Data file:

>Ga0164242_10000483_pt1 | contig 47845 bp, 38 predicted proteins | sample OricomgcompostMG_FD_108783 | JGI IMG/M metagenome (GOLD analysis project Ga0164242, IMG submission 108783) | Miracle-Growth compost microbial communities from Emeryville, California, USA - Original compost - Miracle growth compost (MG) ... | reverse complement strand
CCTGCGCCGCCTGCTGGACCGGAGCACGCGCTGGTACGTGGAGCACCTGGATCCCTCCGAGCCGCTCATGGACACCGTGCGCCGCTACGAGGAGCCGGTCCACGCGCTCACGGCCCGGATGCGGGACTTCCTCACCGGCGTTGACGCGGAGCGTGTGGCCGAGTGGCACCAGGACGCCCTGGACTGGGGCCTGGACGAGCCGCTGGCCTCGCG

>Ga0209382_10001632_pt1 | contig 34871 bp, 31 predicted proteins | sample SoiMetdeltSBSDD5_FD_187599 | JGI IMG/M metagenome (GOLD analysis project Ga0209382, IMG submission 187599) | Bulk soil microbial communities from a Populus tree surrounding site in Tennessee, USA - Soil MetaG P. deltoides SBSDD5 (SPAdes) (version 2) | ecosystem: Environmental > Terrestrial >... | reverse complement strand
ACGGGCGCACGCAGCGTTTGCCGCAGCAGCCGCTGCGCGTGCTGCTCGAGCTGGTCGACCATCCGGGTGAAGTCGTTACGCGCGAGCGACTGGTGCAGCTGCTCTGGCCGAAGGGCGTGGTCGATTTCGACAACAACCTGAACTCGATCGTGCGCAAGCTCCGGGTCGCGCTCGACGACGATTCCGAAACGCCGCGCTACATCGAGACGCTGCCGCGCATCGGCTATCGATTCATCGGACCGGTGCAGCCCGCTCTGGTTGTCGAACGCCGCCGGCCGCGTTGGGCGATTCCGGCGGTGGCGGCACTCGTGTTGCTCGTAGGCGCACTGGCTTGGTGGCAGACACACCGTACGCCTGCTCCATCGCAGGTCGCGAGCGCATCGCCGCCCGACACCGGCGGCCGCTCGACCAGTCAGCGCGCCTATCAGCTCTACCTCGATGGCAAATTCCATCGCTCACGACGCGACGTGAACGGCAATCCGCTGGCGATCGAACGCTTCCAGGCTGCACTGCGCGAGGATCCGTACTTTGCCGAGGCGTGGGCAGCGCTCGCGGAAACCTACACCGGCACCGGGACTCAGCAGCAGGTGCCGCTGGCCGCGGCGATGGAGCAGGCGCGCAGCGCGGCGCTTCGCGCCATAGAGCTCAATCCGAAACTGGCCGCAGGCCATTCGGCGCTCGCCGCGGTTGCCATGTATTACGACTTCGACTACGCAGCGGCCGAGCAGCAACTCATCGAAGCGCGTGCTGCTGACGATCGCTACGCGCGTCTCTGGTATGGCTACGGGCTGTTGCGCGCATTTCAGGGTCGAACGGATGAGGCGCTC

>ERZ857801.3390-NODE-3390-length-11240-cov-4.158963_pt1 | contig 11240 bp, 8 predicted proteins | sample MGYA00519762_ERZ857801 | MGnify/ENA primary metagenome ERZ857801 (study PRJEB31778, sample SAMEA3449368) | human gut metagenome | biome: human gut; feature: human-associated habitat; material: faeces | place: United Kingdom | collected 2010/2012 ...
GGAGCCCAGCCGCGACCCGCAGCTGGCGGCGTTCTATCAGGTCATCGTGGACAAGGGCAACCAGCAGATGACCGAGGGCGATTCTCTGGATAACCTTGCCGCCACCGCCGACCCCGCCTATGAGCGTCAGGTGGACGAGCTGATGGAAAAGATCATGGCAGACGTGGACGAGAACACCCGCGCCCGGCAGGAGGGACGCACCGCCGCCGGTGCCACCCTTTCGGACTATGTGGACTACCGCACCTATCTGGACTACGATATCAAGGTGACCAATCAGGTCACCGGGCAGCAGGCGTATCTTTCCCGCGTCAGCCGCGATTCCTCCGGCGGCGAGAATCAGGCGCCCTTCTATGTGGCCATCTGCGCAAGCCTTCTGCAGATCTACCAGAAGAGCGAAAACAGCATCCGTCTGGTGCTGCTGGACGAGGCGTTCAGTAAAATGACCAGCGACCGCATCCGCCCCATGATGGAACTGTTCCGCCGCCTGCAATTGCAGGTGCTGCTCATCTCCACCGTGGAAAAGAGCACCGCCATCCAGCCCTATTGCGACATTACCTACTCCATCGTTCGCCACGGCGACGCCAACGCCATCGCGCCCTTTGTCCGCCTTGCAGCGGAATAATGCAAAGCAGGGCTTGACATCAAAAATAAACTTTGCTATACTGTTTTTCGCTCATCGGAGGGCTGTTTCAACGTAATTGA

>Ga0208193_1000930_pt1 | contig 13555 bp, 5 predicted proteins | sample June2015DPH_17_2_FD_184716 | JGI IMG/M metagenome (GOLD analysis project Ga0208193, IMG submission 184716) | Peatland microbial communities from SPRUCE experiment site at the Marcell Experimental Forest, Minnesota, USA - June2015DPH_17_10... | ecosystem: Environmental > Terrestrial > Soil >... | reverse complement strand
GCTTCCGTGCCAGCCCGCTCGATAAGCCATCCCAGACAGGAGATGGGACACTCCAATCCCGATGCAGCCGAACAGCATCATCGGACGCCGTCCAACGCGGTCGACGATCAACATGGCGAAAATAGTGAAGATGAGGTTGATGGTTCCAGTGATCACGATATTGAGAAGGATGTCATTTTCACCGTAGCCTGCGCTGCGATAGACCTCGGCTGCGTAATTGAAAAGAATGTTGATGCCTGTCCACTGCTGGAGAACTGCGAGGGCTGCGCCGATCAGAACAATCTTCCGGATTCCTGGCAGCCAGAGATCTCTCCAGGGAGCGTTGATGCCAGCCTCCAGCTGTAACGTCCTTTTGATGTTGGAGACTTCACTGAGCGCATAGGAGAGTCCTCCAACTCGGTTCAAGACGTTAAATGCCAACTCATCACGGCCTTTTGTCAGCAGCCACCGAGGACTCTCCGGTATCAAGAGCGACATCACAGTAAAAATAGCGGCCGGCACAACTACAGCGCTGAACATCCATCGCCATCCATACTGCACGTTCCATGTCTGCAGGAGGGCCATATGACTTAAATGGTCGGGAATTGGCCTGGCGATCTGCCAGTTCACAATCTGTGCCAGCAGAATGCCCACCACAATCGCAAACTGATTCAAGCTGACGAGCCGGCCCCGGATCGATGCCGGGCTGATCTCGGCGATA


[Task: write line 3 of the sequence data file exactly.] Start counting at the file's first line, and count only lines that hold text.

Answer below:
>Ga0209382_10001632_pt1 | contig 34871 bp, 31 predicted proteins | sample SoiMetdeltSBSDD5_FD_187599 | JGI IMG/M metagenome (GOLD analysis project Ga0209382, IMG submission 187599) | Bulk soil microbial communities from a Populus tree surrounding site in Tennessee, USA - Soil MetaG P. deltoides SBSDD5 (SPAdes) (version 2) | ecosystem: Environmental > Terrestrial >... | reverse complement strand